San Mateo sewer fees prompt malodorous debate

While some residents said recent increases in sewer service charges stink, the city hopes part of the money collected will end a similar complaint about their neighborhoods.

The 8 percent increase in usage fees and a base service increase of more than 500 percent will help pay for a new anaerobic digester at the San Mateo Wastewater Treatment Plant.

The digester — which uses bacteria to break down and clean wastewater sludge before it is pumped into the Bay — is replacing a “low-pressure oxidizer,” which dried out the sludge, then burned it, producing a distinct odor that permeated parts of eastern San Mateo.

“In portions of the neighborhood, on certain days, you can get the full smell and flavor of it,” said City Council member Brandt Grotte, who can smell the plant from his home at times. “Sometimes it’s just waste-water treatment smell, and other times it smells like rotting sewage.”

In a unanimous vote Monday, theCity Council voted to increase sewer service rates by 8 percent and increased the minimum monthly charge for service from $2 to $10.45. According to the report by Senior Management Analyst Jean Hill, the typical single-family home in San Mateo uses approximately 800 cubic feet of water monthly, while condominium owners use just under 500 cubic feet.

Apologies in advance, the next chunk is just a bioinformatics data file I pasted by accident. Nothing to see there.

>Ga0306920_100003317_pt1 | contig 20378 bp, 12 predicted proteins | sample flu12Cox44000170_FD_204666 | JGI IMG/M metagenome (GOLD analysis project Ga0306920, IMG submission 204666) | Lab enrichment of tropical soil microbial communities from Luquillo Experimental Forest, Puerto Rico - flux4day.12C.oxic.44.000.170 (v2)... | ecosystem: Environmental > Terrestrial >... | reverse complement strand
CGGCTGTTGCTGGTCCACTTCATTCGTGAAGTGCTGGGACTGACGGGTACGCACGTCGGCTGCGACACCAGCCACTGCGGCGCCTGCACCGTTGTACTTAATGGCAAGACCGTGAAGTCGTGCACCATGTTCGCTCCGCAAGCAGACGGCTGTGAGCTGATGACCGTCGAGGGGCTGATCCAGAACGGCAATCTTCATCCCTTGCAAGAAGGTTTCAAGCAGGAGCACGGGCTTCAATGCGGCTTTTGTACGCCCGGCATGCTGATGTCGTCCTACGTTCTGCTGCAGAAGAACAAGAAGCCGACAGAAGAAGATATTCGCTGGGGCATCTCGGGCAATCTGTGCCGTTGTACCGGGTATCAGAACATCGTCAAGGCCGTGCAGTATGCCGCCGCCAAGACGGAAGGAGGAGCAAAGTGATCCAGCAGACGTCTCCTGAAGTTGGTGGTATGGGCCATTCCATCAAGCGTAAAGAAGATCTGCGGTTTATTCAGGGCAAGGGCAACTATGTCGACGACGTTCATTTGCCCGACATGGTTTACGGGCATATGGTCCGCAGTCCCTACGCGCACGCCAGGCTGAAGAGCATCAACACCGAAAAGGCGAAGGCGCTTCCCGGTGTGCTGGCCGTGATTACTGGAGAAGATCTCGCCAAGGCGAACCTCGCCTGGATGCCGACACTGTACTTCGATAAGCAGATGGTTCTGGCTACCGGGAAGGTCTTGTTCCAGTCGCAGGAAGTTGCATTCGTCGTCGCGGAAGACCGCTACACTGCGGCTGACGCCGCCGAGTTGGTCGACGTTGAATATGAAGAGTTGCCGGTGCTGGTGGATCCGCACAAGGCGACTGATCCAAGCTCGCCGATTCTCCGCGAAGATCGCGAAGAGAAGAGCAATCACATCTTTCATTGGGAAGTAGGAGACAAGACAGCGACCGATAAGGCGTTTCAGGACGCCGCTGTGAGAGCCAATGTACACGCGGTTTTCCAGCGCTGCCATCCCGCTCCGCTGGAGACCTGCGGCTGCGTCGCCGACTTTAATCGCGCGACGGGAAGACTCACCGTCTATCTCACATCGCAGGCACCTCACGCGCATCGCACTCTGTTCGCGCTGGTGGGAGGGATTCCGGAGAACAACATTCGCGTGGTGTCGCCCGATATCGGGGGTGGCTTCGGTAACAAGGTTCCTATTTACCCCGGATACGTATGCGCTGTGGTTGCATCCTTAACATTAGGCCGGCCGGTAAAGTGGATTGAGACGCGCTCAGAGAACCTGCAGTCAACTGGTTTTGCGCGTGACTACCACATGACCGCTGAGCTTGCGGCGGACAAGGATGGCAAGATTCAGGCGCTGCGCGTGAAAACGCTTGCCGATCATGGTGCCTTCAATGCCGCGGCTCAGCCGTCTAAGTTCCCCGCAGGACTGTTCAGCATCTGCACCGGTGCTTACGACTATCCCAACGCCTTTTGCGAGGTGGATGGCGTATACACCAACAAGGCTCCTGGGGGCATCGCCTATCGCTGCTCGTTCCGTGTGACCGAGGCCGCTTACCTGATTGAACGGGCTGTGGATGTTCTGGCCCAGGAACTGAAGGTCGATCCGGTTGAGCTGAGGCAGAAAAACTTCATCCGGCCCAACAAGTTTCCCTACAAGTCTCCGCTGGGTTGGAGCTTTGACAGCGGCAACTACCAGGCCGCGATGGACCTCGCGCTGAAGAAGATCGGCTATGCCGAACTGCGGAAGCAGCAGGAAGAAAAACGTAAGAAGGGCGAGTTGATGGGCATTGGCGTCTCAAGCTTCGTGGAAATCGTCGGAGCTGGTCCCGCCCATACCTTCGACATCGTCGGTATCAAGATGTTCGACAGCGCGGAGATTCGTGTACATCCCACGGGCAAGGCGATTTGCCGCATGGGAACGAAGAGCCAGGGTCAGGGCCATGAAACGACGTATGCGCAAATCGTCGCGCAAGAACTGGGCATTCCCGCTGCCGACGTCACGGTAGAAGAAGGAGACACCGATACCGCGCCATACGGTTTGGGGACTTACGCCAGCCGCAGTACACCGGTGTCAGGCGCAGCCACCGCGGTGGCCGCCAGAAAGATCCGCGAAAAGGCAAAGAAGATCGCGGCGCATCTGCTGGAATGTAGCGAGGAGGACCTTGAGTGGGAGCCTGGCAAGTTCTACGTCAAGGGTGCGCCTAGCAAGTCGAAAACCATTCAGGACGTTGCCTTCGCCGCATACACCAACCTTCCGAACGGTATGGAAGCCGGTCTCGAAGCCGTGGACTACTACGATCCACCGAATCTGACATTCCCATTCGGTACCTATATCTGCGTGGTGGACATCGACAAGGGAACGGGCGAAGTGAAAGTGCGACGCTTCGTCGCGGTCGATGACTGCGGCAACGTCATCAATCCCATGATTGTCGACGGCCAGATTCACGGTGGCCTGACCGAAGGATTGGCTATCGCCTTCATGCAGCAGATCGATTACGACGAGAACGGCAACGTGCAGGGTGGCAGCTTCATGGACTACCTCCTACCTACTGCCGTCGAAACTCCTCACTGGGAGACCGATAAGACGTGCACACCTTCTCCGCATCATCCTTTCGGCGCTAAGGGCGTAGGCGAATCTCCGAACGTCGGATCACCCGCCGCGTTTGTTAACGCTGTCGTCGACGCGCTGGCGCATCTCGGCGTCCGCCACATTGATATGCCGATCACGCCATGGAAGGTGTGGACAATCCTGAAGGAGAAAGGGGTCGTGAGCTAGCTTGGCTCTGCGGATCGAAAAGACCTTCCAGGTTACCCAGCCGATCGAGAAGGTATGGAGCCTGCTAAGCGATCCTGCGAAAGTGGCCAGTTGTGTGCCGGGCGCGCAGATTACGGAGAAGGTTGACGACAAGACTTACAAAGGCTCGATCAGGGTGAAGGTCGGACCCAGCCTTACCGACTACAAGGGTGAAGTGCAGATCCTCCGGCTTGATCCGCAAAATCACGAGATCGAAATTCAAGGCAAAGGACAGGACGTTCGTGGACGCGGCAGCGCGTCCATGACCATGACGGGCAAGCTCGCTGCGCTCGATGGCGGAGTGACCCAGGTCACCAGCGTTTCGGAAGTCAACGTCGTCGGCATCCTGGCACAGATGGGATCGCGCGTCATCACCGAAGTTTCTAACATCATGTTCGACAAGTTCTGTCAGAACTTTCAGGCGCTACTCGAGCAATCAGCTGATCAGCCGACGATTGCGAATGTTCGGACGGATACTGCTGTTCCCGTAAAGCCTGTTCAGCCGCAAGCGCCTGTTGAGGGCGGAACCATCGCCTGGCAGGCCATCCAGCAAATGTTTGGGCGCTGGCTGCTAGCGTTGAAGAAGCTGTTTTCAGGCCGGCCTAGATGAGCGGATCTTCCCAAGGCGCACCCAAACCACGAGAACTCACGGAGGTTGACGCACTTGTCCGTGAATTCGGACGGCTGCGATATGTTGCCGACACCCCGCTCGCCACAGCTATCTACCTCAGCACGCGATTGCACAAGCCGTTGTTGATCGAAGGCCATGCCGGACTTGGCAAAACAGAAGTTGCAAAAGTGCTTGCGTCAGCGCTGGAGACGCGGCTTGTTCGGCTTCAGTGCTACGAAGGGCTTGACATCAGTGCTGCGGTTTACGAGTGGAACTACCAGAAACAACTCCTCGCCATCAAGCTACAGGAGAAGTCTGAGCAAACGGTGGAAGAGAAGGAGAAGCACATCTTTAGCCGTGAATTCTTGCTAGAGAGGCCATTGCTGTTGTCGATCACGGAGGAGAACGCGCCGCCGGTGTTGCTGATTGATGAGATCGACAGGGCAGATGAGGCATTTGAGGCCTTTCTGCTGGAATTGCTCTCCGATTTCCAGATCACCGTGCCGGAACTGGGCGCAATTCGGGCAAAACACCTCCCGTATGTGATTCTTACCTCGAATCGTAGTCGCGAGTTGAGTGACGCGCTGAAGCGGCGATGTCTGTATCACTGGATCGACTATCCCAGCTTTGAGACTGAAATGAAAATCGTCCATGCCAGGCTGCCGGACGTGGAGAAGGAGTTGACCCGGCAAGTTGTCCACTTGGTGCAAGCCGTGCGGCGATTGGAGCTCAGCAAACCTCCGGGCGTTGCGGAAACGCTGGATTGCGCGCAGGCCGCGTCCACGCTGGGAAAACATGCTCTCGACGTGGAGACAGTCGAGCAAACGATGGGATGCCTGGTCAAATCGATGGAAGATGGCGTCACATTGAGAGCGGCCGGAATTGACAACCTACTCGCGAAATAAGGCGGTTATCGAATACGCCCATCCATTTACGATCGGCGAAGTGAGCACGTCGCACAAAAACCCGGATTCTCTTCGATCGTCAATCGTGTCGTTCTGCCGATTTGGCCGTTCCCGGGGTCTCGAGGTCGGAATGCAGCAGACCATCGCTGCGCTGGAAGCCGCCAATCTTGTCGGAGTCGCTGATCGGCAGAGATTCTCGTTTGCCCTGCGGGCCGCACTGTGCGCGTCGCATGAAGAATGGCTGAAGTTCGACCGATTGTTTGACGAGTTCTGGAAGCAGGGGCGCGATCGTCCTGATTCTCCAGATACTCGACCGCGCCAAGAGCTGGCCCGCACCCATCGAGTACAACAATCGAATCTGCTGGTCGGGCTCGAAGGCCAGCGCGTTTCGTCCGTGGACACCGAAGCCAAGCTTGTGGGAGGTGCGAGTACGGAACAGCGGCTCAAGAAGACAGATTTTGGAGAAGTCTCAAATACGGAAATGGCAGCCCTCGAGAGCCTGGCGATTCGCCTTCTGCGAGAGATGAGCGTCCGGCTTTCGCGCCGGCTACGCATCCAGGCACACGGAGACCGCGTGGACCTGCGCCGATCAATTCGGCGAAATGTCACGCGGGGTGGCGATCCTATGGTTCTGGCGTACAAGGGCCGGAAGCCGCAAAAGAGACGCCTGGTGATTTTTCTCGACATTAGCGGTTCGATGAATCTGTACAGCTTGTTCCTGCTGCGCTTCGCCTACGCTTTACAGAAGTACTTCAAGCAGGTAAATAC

The base charge — which impacts residents who use below the average of 3,000 cubic feet of water annually — increased from $24 annually to $125.40.

Resident Arthur Goldenstein said that an increase to more than five times the current minimum charge would be akin to punishing residents who work to keep their water usage down.

“It’s just patently unfair and penalizes a select group of people,” he said.

Public Works Director Larry Patterson said the increases are necessary to help fund the $6 million worth of operating and capital improvements for the systems.

Patterson said the city is working to collect methane produced by the digesters to power some of the processes at the plant and avoid having to buy natural gas or other fuel.

The methane may ultimately be able to power half the plant, while the digesters provide a more reliable, affordable method of cleaning the sewage before it is sent into the Bay.

The entire digester and system-improvement project has a $30 million price tag, and should be completed by the end of the year, Patterson said.

jgoldman@examiner.com

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